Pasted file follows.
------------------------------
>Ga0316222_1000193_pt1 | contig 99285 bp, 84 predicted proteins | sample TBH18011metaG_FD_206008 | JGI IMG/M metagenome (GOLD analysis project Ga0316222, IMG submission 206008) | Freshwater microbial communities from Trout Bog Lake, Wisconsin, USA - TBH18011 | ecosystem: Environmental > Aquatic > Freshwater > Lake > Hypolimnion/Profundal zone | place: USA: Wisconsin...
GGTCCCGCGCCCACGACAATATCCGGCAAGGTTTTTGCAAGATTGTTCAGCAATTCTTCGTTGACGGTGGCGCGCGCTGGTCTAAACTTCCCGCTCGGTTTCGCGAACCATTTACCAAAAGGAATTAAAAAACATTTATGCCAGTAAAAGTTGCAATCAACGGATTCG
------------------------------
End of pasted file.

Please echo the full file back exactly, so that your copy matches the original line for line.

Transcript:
>Ga0316222_1000193_pt1 | contig 99285 bp, 84 predicted proteins | sample TBH18011metaG_FD_206008 | JGI IMG/M metagenome (GOLD analysis project Ga0316222, IMG submission 206008) | Freshwater microbial communities from Trout Bog Lake, Wisconsin, USA - TBH18011 | ecosystem: Environmental > Aquatic > Freshwater > Lake > Hypolimnion/Profundal zone | place: USA: Wisconsin...
GGTCCCGCGCCCACGACAATATCCGGCAAGGTTTTTGCAAGATTGTTCAGCAATTCTTCGTTGACGGTGGCGCGCGCTGGTCTAAACTTCCCGCTCGGTTTCGCGAACCATTTACCAAAAGGAATTAAAAAACATTTATGCCAGTAAAAGTTGCAATCAACGGATTCG